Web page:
Firearm Basics: Gun Safety
As firearms owners, we bear a responsibility that needs to be taken seriously; it’s literally a matter of life and death. Since every gun is different, before handling any firearm you need to thoroughly familiarize yourself with that gun. Even if you consider yourself an expert, before handling a new firearm, you need to understand the particular characteristics of that gun.
All too often, I see gun owners who let their ego get in the way of good common sense safety practices. These are guys who have been shooting for years, but are too proud – or too stupid – to ask for help. For instance, I can’t tell you how many times I’ve seen someone at the range take an unfamiliar firearm from a friend, without ever asking a single question about that firearm.
NEVER ASSUME YOU KNOW THE GUN!
In the situation I mentioned above, there should have been a number of things that happened before ever touching that firearm.
Ask if it’s Unloaded: You should always ask if it’s unloaded before ever putting your hands on it. If the person answers yes without checking, tell them to show you.
Check For Yourself: It’s your responsibility to check for yourself!
- Point the muzzle in a safe direction, and if the firearm has a safety make sure it’s on.
- You should then immediately check to see if it’s loaded. Just because your friend told you it was unloaded doesn’t mean it’s unloaded. There is no such thing as being too safe!
- Always treat every firearm as a loaded weapon. Live by the saying, “There is no such thing as an unloaded gun.”
Ask for Help: Don’t be the guy that was too proud, or too stupid, to ask for help; that guy is a danger to himself and everyone around him. When taking an unfamiliar firearm, you should always ask the owner to show you the particular characteristics of that gun. They are all different; from the location of the safety to how it handles, never assume you know how it works.
Safe Firearm Handling and Practices
When it comes to handling a firearm, there are some basic rules that should always be followed.
Always point the Muzzle in a safe direction: If people followed this one rule, virtually all firearm accidents would be eliminated. Remember, your firearms should never be pointed at anything you don’t intend on shooting.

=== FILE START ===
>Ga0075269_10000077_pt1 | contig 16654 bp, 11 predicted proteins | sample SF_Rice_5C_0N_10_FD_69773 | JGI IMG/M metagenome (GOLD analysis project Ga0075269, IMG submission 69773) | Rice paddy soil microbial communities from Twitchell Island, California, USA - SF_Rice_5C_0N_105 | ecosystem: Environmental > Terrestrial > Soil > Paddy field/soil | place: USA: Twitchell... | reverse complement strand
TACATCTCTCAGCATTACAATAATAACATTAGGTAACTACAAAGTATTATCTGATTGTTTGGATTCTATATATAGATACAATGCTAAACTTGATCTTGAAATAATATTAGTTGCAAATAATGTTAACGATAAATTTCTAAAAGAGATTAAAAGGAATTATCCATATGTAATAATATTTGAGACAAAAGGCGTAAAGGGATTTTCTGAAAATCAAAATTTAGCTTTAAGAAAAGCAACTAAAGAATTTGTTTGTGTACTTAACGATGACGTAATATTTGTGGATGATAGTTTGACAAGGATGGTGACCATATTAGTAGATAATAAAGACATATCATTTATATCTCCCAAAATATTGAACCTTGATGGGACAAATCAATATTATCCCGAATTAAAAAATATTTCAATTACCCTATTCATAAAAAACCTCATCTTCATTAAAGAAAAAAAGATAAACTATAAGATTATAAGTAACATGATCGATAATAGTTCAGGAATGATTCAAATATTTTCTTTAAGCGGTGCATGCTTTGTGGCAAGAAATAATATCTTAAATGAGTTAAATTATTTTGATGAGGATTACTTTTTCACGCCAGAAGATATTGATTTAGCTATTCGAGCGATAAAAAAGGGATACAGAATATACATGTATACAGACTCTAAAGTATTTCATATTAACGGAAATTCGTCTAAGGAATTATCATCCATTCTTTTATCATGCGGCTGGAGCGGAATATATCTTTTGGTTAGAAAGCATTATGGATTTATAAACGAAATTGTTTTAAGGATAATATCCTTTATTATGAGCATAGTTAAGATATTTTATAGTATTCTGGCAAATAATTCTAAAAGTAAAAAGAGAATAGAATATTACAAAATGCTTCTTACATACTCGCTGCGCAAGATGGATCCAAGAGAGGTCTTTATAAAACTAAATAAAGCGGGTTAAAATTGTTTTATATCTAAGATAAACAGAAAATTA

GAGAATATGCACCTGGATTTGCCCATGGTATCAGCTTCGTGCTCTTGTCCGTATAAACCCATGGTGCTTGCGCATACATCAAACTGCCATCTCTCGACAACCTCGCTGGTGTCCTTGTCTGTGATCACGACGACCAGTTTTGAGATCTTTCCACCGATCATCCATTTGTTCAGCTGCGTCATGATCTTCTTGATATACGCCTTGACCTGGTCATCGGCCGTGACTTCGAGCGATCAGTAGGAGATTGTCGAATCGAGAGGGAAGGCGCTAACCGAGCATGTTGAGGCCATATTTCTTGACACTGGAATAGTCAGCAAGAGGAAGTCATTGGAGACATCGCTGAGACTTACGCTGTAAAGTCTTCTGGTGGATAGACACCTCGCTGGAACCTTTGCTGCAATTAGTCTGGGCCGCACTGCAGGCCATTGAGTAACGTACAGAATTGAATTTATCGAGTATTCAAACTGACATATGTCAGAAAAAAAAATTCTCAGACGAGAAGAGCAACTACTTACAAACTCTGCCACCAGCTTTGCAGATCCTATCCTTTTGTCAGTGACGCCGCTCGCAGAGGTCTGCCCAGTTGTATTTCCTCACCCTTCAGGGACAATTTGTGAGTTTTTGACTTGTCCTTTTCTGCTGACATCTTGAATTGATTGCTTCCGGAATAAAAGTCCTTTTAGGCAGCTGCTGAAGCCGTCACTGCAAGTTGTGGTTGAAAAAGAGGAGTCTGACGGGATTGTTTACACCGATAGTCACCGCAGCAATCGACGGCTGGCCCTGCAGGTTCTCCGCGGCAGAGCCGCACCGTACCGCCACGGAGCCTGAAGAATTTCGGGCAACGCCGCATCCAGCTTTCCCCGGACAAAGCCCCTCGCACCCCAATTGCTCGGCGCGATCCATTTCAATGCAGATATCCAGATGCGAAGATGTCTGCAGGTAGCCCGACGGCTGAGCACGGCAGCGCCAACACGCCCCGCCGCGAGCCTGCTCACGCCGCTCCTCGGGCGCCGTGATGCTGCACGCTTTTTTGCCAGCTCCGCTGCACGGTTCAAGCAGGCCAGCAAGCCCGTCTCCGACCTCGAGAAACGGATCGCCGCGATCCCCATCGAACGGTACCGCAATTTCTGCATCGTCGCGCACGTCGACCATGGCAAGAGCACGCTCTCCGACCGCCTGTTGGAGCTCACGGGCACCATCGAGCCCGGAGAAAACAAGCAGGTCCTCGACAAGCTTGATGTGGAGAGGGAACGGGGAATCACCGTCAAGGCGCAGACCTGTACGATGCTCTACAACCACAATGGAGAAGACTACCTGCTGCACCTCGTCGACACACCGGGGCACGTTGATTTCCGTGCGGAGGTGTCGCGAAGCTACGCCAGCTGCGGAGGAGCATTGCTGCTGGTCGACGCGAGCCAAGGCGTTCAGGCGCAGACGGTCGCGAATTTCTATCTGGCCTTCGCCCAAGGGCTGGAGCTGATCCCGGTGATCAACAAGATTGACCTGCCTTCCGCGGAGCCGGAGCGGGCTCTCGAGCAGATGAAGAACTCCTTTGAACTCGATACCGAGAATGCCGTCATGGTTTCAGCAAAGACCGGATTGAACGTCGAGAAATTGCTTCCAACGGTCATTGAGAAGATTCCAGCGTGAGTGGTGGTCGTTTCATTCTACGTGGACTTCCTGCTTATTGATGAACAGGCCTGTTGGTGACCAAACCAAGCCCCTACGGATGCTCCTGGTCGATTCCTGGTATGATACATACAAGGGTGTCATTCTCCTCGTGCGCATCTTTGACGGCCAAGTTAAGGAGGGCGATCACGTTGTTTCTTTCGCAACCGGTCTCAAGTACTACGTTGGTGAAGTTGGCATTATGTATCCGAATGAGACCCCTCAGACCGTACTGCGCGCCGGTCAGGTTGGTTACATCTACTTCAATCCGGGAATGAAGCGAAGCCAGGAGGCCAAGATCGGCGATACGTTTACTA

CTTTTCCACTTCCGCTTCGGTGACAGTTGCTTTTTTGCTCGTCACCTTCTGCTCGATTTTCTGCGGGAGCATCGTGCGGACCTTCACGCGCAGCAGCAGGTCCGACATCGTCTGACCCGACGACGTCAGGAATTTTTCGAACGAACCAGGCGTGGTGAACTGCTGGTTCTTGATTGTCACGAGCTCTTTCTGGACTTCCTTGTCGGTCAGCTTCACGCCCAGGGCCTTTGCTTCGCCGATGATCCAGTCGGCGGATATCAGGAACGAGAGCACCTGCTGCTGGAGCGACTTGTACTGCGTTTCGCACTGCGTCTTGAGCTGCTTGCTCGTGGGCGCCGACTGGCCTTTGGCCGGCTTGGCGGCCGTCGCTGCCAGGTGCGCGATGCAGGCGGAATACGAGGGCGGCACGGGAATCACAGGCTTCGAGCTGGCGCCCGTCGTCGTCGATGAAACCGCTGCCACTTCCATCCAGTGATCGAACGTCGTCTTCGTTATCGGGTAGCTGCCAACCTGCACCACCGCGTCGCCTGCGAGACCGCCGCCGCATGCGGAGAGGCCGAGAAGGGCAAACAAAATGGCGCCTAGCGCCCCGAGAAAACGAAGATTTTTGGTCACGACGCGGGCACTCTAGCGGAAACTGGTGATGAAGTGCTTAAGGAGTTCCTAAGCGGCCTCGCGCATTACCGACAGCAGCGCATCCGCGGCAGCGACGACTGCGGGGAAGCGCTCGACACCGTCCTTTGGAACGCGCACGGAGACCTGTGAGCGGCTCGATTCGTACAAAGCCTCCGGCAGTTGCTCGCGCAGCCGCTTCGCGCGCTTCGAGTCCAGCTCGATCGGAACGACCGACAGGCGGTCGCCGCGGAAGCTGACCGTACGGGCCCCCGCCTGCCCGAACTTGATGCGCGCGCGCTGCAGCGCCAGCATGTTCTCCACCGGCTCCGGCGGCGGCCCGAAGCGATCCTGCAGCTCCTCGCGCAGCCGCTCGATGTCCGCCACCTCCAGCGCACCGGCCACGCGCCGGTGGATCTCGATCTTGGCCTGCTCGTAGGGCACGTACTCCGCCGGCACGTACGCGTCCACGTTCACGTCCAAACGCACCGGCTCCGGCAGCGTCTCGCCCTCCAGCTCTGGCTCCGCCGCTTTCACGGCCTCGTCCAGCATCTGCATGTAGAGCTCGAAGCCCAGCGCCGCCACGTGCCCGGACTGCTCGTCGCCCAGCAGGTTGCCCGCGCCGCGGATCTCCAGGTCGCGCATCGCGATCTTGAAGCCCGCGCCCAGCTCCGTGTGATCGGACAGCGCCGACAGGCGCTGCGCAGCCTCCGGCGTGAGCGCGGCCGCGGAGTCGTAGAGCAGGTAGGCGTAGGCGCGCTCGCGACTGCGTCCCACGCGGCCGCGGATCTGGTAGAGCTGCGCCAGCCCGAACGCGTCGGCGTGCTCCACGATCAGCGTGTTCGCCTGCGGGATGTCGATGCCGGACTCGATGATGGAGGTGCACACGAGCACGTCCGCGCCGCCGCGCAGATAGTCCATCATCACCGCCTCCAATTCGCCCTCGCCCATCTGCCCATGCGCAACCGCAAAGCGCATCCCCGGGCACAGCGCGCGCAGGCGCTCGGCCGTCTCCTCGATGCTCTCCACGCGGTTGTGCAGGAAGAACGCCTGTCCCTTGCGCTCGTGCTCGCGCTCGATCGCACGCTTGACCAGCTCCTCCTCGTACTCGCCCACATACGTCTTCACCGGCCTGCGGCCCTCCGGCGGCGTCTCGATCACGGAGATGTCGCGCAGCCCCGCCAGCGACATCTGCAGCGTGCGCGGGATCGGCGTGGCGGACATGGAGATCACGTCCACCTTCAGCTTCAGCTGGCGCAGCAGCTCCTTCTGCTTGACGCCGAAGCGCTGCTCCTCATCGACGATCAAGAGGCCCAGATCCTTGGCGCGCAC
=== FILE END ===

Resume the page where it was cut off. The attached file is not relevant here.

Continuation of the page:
Never Rely on your Guns Safety: While your safety should always be on when you’re not shooting, it should never be counted on to prevent the gun from firing. A safety is a mechanical device that can and will fail; it should never be 100% relied on to stop an accident.
Keep your finger off the Trigger: If you’re not in the process of firing your gun, at no time should your finger ever be inside the trigger guard. The internet is loaded with pictures of morons posing with their finger on the trigger, this practice is not only stupid, it’s likely to get someone killed.
Practice, Practice, Practice: I recently heard a safety instructor say don’t fear the man with many guns, fear the man with one. These are usually the guys who have very little experience shooting; they’re the ones that you hear about on the evening news.
If you can’t remember the last time you went shooting, you’re doing yourself and your family a disservice, and you’re putting your lives at risk. To be a good and safe marksman, you need to practice your shooting skills. Practice not only makes you a better shooter, it also ensures your gun is in good working order when you need it. The last thing you want to find during a self-defense situation is you have a gun that’s not in condition to be fired.
Make sure you are using the Right Ammo: Using the wrong type of ammunition can seriously damage your gun, and can cause seriously injury to yourself and those around you.
Although this seems like common sense, it’s actually a very common mistake that even some seasoned hunters have made out in the field. For example, a common hunting mistake is accidentally loading a 20 gauge shell into your 12 gauge shotgun. This can be a deadly mistake that can cause the barrel of your shotgun to blow out from a lodged shell that has created an obstruction inside your barrel.
Know where you are firing, and what’s beyond your target: Once you pull that trigger, you can never get that shot back. Unless you know exactly what you’re shooting at, and what lies beyond that target, you should never take the shot.
Even a small round like a .22lr bullet can travel a distance of about 1 ¼ miles, this means you better be darn sure of what’s beyond your intended target.
THERE’S NO SUCH THING AS AN UNLOADED GUN: Drill that saying into your head, because it’s probably the most important safety advice that you’ll ever receive. Every firearm you touch should always be considered a loaded weapon; therefore, it needs to be given the respect due a loaded gun.
THERE’S NO SUCH THING AS AN UNLOADED GUN